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Exhibition Detail
NOT NECESSARILY IN THE RIGHT ORDER, AN EXHIBITION BY COMMON CULTURE
39-41 Gregory Boulevard
Hyson Green
Nottingham NG7 6BE
United Kingdom


September 27th, 2013 - January 12th
Opening: 
September 26th, 2013 6:00 PM - 9:00 PM
 
,
© Courtesy of The New Art Exchange
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video-art
> DESCRIPTION

Common Culture is a collaborative artists' group consisting of David Campbell, Mark Durden and Ian Brown. Reflecting on the numerous festivals that take place in Nottingham, Common Culture have further developed a theme explored in previous work: art's ability to critically and humorously, intervene in and comment on, complex social situations.

Not Necessarily in the Right Order is a video installation that responds to Nottingham's diverse multi-cultural demographic by exploring the social significance of carnival and festival as one of the few public opportunities to celebrate cultural diversity, signify a demand for recognition and re-imagine cultural identity.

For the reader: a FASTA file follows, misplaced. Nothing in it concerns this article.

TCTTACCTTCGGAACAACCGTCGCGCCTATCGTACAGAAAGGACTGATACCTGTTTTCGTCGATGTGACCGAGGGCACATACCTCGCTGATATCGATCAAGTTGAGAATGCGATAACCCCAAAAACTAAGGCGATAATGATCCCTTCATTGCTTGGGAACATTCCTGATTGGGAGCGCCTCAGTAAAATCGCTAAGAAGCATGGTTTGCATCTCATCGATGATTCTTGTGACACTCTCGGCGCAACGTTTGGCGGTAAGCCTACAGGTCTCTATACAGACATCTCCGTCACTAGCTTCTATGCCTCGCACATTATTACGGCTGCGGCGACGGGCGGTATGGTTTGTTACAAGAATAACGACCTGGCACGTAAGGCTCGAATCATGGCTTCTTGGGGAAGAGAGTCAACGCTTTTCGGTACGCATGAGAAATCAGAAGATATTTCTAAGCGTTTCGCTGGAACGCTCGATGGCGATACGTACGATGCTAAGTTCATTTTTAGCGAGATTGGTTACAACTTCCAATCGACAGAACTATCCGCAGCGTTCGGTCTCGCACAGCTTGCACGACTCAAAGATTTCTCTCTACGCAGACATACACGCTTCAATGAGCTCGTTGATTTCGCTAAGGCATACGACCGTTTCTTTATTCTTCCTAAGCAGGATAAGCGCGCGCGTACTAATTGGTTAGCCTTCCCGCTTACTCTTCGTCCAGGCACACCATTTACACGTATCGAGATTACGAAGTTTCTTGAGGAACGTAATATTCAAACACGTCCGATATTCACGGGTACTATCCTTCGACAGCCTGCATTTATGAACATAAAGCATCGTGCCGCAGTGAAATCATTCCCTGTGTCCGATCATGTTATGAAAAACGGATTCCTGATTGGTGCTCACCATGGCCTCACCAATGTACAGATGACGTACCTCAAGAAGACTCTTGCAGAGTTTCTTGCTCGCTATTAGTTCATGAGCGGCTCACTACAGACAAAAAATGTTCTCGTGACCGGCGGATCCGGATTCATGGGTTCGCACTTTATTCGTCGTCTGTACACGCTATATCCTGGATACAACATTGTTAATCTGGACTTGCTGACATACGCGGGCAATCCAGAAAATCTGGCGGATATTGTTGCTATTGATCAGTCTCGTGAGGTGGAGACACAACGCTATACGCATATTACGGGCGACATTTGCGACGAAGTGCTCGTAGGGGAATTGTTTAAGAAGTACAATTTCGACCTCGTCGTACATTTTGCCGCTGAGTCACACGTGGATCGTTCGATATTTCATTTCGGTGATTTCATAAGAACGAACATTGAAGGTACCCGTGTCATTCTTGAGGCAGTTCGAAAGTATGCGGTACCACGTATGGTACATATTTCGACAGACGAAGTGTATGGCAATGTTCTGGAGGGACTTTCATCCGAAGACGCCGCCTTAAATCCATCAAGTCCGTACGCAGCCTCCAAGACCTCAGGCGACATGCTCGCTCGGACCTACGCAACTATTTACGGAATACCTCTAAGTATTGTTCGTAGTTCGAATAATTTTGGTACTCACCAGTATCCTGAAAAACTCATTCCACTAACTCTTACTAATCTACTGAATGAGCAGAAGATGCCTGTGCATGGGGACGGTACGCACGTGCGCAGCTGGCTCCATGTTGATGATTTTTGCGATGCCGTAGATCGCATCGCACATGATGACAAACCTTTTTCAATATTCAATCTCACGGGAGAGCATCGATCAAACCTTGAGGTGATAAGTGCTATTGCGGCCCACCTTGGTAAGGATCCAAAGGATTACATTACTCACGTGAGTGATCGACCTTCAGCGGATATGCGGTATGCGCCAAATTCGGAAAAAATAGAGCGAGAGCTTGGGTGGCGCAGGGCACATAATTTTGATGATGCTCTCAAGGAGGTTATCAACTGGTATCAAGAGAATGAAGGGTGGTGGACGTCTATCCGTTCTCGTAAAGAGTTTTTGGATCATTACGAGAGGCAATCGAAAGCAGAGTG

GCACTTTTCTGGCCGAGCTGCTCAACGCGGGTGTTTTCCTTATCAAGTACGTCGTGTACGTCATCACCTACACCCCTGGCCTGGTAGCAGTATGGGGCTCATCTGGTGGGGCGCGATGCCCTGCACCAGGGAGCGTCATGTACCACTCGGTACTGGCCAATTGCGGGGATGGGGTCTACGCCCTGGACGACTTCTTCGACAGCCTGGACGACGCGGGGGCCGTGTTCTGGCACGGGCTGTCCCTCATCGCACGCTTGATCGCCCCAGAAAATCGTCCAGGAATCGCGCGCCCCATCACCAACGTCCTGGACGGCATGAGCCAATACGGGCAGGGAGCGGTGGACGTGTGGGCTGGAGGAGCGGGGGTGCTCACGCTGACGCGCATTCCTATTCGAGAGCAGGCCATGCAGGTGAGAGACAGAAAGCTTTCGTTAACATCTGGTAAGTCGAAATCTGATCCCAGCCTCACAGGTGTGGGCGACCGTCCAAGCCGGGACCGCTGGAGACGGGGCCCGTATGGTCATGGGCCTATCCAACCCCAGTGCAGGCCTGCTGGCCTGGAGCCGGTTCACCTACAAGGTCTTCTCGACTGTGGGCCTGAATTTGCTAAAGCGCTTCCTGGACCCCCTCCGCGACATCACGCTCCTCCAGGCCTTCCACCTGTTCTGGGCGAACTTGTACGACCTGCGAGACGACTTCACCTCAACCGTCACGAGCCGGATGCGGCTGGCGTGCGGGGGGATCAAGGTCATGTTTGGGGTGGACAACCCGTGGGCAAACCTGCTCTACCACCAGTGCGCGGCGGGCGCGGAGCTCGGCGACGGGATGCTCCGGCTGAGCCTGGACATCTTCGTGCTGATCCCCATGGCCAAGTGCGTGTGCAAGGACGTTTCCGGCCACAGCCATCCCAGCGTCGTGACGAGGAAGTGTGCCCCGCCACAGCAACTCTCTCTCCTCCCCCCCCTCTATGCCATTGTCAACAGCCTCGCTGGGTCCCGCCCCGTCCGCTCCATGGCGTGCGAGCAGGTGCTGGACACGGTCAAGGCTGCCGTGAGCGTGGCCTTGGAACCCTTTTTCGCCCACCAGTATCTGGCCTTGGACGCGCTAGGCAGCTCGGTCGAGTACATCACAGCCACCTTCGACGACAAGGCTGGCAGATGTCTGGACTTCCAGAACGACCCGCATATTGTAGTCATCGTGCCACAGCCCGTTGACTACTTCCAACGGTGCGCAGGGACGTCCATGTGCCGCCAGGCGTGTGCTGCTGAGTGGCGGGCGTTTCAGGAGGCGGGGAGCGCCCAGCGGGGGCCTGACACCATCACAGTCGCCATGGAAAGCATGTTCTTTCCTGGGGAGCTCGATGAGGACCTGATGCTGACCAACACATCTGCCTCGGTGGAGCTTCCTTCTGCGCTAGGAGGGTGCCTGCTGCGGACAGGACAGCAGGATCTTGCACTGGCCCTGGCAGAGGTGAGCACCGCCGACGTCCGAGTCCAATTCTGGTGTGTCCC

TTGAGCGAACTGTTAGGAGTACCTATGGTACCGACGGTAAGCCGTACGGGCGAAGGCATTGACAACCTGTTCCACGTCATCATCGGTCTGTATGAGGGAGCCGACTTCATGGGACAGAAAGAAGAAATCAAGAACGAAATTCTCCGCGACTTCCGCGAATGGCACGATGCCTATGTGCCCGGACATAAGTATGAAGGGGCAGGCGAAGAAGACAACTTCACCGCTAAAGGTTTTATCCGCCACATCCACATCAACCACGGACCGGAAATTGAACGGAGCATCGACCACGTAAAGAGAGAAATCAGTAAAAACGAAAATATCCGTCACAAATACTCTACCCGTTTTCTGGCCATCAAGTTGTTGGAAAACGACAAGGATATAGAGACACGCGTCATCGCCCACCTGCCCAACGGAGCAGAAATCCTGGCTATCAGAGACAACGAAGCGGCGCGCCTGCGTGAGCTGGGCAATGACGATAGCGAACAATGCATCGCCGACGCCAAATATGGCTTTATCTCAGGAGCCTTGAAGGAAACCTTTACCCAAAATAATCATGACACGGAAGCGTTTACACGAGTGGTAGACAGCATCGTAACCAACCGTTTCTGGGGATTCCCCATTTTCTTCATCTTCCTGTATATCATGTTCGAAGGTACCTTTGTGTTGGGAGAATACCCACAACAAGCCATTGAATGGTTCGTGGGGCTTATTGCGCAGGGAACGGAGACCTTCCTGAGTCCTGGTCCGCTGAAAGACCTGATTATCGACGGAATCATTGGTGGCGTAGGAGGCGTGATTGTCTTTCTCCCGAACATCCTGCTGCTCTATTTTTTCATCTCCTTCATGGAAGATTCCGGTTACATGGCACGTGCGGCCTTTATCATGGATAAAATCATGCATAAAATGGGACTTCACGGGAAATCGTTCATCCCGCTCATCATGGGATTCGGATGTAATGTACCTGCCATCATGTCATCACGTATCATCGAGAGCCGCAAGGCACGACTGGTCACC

Working with locally based performers and musicians, the video depicts the process of rehearsal for a new carnival of the future. Unlike Nottingham's existing festivals - Mela, Carnival and Goose Fair - the context and identity of this new festival is ambiguous, with no recognizable group identified as the focus of the celebration.

Acknowledging the centrality of music in the construction and expression of cultural identity in 'carnival', Common Culture have worked with Nottingham-based musicians to engineer a unique musical soundscape. The collaboration with local musicians extends from the video, into the sound track; weaving together and transforming both traditional and emerging 'folk' musical forms in order to celebrate Britain's vibrant multicultural heritage whilst speculating on its potential future.

The flow of movement, and its interruption, is a central theme of the video installation, replicating typical characteristics of carnival procession. Any attempt to smoothly orchestrate the improvised music is also ruptured by an episodic narration, which reflects on both the activity taking place and wider issues relating to the concept of 'carnival', cultural representation and identity.

Founded in Liverpool in 1996 Common Culture have exhibited extensively in the UK and abroad including solo exhibitions in New York, London, Athens, Porto, Manchester and Derry and have participated in numerous group shows including Shopping (Tate Liverpool, 2002-3), the Shanghai Biennale in 2006 and Manifesta 8, Spain 2010.


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